Shortcuts and other installer artifacts

I’m looking into using Octopus to automate installing applications that are currently being deployed with VS2010 setup projects manually. So far I have my solution generating Nuget packages and those are getting built and published to the octopus server nugget feed and automatically deployed to my dev environment. What I’m missing at this point is some of the things the installer previously handled like creating a start menu program group, desktop shortcut etc. There is also no entry in add/remove programs so I can’t use some other tools we have like Dell Kace to see that my application is installed.

Is there a better way to handle those things than generating a bunch of PowerShell scripts to manage them? When a new version is deployed I don’t want shortcuts to older versions left behind confusing things. Can files outside of the primary application directory be managed with retention policies?

Would it be better to run the installer initially then deploy to that folder using the custom directory option?


Thanks for getting in touch! I am going to have to make a few guesses and assumptions here so I’ll start with those, let me know if anything here is wrong.

You are deploying application/application updates to either desktop machines or servers. Previously you would do this manually by creating and running an MSI which would also have functionality to create desktop shortcuts and start menu program groups etc. You wanted to automate this process so are looking at your options.

Octopus mostly supports deploying websites or web applications. But we can also support installing MSI’s on our deployment targets which I think will be your best option, as I assume you were successfully creating MSI’s before. We have a blog post that explains how to install MSIs using Octopus:

Otherwise your option will be to do as you described, with a bunch of PowerShell steps. Or run the installer and deploy other files to your custom directory.

I do know of customers doing what I described above using the Step Template and MSIs to deploy test applications to testers machines, so I know it can be done and automated.

To really help you get and idea of the best way to use Octopus to deploy your projects, having an understanding of what they are, how you manually deploy them and what you are trying to achieve in both an overall goal and individually would help me get a better understanding and idea to give you guidance.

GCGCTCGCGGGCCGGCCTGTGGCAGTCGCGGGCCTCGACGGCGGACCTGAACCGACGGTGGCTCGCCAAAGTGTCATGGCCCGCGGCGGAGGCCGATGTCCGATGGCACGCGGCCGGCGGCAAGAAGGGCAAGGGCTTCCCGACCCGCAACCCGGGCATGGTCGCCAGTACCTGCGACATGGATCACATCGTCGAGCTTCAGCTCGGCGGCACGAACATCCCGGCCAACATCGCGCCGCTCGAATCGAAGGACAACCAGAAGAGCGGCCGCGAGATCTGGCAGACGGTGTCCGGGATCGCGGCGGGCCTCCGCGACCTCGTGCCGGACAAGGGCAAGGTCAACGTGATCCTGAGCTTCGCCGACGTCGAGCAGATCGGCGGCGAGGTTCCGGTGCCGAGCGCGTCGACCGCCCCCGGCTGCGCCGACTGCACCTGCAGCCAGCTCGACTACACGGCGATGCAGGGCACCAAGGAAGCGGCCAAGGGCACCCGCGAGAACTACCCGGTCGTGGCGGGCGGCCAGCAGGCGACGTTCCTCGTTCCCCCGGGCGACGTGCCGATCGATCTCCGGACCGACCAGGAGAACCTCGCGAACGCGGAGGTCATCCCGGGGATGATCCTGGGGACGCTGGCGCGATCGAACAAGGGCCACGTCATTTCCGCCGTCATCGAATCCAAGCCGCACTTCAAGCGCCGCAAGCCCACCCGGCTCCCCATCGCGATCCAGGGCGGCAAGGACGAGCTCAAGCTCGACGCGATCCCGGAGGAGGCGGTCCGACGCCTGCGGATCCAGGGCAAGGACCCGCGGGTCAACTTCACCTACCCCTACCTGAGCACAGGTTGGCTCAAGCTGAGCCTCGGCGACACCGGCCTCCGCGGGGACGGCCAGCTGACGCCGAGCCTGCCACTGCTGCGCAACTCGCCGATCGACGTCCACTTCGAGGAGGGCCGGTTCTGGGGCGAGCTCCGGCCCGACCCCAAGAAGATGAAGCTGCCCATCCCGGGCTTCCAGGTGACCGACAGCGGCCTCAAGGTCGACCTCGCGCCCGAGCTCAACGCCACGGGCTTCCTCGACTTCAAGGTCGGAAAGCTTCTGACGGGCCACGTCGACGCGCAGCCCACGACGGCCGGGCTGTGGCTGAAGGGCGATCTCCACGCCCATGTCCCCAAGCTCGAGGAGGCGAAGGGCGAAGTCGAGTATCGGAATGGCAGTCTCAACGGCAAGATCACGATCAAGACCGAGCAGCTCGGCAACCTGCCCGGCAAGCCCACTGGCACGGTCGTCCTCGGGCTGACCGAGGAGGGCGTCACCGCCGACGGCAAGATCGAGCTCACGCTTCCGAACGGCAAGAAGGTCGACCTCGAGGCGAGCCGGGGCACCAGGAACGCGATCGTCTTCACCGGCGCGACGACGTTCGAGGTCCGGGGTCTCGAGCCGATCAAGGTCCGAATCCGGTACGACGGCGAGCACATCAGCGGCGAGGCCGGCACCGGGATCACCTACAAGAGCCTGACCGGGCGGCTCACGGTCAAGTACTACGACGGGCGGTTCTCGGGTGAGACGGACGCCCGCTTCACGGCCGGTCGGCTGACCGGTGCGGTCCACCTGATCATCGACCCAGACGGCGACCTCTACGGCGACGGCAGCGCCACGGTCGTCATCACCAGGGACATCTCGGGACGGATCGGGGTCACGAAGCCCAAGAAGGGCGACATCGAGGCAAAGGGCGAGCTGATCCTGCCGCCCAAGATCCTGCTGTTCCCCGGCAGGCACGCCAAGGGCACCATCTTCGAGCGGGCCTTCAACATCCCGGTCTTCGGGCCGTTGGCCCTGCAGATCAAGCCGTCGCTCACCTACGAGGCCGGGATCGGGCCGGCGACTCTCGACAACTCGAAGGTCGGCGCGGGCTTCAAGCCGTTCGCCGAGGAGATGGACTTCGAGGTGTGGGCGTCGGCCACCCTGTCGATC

Let me know what you think,

This Project consists of 4 windows services, a database, 2 end user wpf applications and a wpf based administration app that is run by IT. I’d like to be able to go all the way to production with octopus deploy if possible, but one of the end user apps may need to stay an MSI that’s installed manually in production. The other is installed on shared workstations out in the warehouse so they are treated more like servers than workstations.

I found a step template for creating shortcuts, files, and folders. Along with the config file substitutions I now have most of what the msi installers were doing automated. I need to play around with it a bit more I think to be comfortable with how the templates work, but it sounds like it will work for me. At this point, the only thing “missing” is the entry in add/remove programs. I’m not too concerned with that, but at some point I’m sure we’ll want a way to uninstall easily as well. Is there anywhere to put code/PowerShell that would get executed when a version is removed by the retention policy? Is there a way to remove a version from a tentacle? It looks like just removing the machine from the environment doesn’t do anything to the tentacle.

Next step is figuring out the database. We use redgate currently so hopefully that simplifies things a bit.


It sounds like you have a nice solution in the making. To answer your questions:

  1. No, the retention policies run as the very last step and can not be a trigger for any action
  2. We do not run cleanup when Tentacles are deleted. There could be many reasons a Tentacle is removed as a deployment target but the files remaining are still valid and contain live websites/webapps or applications. We don’t make those kinds of assumptions.
    2.a. Even just uninstall becomes complicated and messy - how do we know the last deployment process will have a reverse function and hasn’t changed over time, it would also require every custom PowerShell or step template to have a reverse feature.